Frontier Words

Writing well involves choosing the right words — exactly the right words — to say what you want to say. This is easier if you know more words. For that reason, as well as the benefit for a reader or test taker of having a large vocabulary, it’s worth studying vocabulary.

The way we usually go about this is to take a list of words, often words associated with some test or a list of important words such as the Dolch list or the Fry list, and to practice them in a variety of ways, often using flashcards or memorization for quizzes.

Students tend to do pretty badly at this. They may remember the word long enough for the test, but they rarely gain enough control over their new words to use them, and so they forget the ones they “learned.”

Instead, think of the student’s vocabulary as a bulls eye. The inner ring, the bullseye itself,  is the active vocabulary, the words that student actually uses all the time. Words like “house” and “chair” and “whatever” belong in that ring.

The next ring is the passive vocabulary. These are words that the student completely understands, but doesn’t use. “Emphasis” might be one for an average upper elementary student, or “sullen.” It is very personal, though, so it is hard to make a list of likely words. For me, “nomenclature” is a passive vocabulary word. I know the word, and would always get questions about it right on tests, but I don’t actually use it.

The outside space is for Outer Space words. These are words that you don’t know at all. “Ogee” was one of those words for me until I came across it in a crossword puzzle. I just didn’t know what it meant at all, and had never seen it, and didn’t know how to pronounce it. I didn’t know that word.

There is still a ring remaining between the Outer Space words ring and the Passive words ring. That is the Frontier Words ring. These are words that are familiar. They are not Outer Space words that you’ve never heard or seen. They aren’t in your passive vocabulary, words you really know quite well but don’t happen to use. They are words that you sort of know. They are familiar. You may know how to spell them, or how to pronounce them. You have a vague idea of their meanings, but not enough that you could actually use them confidently if you wanted to.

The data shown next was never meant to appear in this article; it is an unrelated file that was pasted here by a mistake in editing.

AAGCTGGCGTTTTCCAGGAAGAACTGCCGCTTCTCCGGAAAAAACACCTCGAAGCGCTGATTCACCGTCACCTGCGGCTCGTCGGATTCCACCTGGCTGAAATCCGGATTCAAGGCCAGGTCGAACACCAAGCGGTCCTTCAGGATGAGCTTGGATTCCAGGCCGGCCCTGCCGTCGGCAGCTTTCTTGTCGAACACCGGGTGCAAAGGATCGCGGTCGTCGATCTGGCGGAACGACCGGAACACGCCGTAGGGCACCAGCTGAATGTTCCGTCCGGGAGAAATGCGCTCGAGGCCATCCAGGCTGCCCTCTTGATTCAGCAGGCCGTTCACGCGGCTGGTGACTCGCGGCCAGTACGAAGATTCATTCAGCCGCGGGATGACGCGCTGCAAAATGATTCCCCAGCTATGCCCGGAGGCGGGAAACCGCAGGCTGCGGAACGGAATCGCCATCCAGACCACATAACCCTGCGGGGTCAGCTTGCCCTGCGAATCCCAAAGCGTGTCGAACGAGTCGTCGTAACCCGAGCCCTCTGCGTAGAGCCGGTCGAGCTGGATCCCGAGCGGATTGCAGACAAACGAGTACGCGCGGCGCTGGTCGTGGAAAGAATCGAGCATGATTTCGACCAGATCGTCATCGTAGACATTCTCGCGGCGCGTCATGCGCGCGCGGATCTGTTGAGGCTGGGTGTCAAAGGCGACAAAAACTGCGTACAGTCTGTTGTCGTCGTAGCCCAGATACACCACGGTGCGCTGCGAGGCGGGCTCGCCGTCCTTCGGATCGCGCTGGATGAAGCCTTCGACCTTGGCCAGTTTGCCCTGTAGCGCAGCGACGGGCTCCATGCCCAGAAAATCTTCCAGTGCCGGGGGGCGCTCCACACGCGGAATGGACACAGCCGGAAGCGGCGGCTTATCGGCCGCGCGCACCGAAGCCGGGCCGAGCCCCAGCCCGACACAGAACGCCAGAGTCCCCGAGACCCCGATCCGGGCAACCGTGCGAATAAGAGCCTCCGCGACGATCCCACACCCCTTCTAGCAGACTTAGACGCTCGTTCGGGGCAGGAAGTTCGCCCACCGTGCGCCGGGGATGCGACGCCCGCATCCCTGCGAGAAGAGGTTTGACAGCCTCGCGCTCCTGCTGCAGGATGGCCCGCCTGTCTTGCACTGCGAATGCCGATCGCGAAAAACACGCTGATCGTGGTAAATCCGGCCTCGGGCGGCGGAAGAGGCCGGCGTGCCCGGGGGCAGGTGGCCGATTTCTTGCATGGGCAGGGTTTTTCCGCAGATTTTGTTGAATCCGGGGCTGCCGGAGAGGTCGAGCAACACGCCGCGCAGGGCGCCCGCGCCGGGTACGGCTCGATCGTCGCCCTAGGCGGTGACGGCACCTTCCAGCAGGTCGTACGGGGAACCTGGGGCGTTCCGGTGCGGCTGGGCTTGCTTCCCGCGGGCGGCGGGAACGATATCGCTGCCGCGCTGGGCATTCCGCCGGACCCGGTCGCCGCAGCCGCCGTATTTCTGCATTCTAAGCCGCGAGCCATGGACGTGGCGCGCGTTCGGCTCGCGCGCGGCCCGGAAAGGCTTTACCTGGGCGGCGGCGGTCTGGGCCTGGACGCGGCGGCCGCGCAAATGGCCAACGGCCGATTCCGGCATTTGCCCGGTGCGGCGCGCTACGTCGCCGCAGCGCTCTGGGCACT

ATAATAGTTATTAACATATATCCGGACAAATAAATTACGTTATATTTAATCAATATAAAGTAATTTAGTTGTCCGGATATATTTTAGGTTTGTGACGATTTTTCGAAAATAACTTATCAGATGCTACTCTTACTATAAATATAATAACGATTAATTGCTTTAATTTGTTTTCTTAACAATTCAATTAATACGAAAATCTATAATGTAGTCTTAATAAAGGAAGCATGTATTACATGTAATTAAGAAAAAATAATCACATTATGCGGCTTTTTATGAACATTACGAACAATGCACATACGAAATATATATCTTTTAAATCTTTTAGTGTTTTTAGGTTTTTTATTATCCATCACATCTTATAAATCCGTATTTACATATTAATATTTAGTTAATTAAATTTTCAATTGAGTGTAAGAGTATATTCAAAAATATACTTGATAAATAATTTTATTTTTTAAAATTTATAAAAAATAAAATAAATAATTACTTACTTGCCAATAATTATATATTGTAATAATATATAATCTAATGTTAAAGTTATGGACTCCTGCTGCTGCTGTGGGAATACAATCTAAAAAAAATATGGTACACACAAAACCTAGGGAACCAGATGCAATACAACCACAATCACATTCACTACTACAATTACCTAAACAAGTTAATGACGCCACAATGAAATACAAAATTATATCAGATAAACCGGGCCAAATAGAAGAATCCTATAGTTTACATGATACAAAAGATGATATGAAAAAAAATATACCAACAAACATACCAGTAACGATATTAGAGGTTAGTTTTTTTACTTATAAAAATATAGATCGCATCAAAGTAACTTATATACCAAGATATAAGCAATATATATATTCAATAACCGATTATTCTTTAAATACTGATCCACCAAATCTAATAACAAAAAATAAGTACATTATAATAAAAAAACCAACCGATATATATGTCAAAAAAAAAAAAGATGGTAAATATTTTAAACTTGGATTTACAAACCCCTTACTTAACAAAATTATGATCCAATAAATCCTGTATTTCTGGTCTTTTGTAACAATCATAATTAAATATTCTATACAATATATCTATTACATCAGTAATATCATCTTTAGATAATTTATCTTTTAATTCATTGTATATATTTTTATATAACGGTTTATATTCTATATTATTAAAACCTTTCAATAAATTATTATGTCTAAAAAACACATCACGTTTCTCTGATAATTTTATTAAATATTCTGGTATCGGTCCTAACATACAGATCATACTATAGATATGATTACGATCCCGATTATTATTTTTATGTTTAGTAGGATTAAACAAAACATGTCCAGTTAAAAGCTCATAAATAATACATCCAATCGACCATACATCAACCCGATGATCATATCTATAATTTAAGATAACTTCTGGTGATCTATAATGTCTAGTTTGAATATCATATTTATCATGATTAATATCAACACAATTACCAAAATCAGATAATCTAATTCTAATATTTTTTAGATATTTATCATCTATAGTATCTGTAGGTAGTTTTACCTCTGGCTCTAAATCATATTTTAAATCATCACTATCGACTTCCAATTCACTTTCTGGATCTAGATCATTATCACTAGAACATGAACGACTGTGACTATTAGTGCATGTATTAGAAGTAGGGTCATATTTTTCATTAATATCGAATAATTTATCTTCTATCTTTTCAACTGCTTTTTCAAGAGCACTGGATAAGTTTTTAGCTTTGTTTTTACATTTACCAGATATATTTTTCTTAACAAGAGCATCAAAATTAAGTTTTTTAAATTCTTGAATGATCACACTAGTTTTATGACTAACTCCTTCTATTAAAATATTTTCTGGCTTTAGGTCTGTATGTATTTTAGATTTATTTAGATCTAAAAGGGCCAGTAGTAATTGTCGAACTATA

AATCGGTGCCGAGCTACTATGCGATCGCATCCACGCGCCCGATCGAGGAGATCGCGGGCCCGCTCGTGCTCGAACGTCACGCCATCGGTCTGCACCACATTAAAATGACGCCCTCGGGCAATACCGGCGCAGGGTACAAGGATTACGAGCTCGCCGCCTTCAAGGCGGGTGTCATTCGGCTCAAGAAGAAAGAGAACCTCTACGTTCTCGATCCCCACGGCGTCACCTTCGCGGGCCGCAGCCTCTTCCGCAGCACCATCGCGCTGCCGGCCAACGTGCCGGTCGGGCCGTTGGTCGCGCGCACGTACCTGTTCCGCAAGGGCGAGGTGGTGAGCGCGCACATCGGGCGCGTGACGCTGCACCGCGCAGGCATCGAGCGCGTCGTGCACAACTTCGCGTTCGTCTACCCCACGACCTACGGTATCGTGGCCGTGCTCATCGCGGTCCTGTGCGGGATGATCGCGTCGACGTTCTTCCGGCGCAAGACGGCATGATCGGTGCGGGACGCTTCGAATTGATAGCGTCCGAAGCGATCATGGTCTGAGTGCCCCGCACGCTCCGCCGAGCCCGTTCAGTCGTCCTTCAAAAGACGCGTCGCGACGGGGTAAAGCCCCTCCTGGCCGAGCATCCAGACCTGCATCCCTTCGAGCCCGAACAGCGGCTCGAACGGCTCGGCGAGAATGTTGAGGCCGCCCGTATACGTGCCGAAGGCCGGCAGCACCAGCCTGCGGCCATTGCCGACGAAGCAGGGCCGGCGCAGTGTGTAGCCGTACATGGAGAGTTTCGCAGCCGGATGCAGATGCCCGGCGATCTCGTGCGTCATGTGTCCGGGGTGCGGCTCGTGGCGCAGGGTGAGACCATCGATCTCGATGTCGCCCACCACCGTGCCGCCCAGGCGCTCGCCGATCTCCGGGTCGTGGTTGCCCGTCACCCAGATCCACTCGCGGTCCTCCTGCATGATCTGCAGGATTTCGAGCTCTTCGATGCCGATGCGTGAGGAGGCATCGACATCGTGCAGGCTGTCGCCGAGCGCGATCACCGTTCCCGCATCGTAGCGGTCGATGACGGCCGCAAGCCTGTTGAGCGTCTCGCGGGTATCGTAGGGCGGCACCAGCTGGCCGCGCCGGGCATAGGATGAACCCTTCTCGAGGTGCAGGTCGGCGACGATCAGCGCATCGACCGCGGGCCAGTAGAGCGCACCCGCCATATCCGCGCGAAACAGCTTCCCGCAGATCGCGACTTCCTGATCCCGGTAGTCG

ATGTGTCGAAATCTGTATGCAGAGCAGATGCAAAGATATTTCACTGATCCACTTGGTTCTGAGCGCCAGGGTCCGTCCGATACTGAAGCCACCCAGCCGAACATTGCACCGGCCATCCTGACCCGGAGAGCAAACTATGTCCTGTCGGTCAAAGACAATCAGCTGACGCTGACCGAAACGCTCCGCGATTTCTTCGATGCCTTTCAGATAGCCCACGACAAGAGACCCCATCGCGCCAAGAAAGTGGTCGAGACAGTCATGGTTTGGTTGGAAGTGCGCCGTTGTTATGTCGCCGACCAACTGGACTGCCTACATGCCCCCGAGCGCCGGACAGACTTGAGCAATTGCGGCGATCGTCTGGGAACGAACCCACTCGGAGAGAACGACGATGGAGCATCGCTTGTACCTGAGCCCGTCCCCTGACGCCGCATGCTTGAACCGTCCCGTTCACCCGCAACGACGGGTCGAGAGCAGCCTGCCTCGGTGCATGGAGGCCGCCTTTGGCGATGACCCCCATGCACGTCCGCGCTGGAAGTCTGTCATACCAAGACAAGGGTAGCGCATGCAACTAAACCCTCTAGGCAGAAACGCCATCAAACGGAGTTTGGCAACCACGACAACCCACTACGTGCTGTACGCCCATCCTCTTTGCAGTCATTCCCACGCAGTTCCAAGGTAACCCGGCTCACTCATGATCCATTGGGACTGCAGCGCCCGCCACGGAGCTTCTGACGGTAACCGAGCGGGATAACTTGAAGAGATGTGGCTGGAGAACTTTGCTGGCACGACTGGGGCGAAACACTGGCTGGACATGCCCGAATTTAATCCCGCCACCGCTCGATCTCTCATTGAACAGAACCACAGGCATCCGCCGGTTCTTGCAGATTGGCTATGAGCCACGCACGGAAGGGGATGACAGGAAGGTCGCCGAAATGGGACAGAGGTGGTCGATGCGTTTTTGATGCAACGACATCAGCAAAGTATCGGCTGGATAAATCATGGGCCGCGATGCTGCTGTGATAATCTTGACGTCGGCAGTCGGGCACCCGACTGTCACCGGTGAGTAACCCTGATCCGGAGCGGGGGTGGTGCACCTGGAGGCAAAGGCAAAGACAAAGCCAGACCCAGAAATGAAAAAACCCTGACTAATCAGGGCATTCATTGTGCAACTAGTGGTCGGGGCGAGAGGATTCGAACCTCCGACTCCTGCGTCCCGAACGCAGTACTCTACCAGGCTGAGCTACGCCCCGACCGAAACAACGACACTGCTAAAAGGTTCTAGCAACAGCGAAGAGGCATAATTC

“Ogee” is now a Frontier Word for me. I know that it is a term in architecture, having to do with arches, and I have a sense that it is used about windows. I think it’s a shape. I can spell it, and I believe that it is a noun. I couldn’t say, “Ah, what a beautiful ogee!” though, with any confidence. I don’t remember how to pronounce it, and I wouldn’t know for sure which arches are ogees. I’m not even sure that sentence made sense.

Most vocabulary lists that we present to our students have a mixture of all these types of words, a different mix for each kid. Some of us carefully choose lists that we believe will be completely new to all our students — Outer Space Words for everyone.

This is not a good strategy.

Studying  words in our active or passive vocabularies is not useful at all. We already know those words, and we gain nothing by looking them up in the dictionary or copying them over six times or any of the other assignments we so often give.

It certainly is possible to learn Outer Space words. However, we often just move them into our Frontier Words ring — that’s what I did with “ogee.” I looked it up in the dictionary, but I haven’t thought about it or used it since I met it in the crossword puzzle, so I forgot most of what the dictionary said about it.

However, since it is now a Frontier Word for me, I could pretty easily learn it and get it into my passive vocabulary.

And I could very easily start using the word “nomenclature” if I found myself in a situation in which it was a useful word.

It is easy to move words in one ring on the target from where they currently are. Students can learn ten Frontier Words in the time it takes them to learn one Outer Space word.

So, for efficient vocabulary study, you should have students identify their Frontier Words. Have students underline them when reading, list them on the board when you notice a word in content lessons that most of the class seems to be a little vague about, notice words that are used not-quite-correctly in class discussions.

These are the words to study.

You’ll notice that you end up with a different list for each kid with this method. Don’t let that discourage you. Use a Pocket Chart to collect words that show up on most everyone’s Frontier Words list, and move the word cards into the Passive and Active spaces as most of the students gain control over them. Have individual students keep their own lists, perhaps in a shape book or an accordion list like these.


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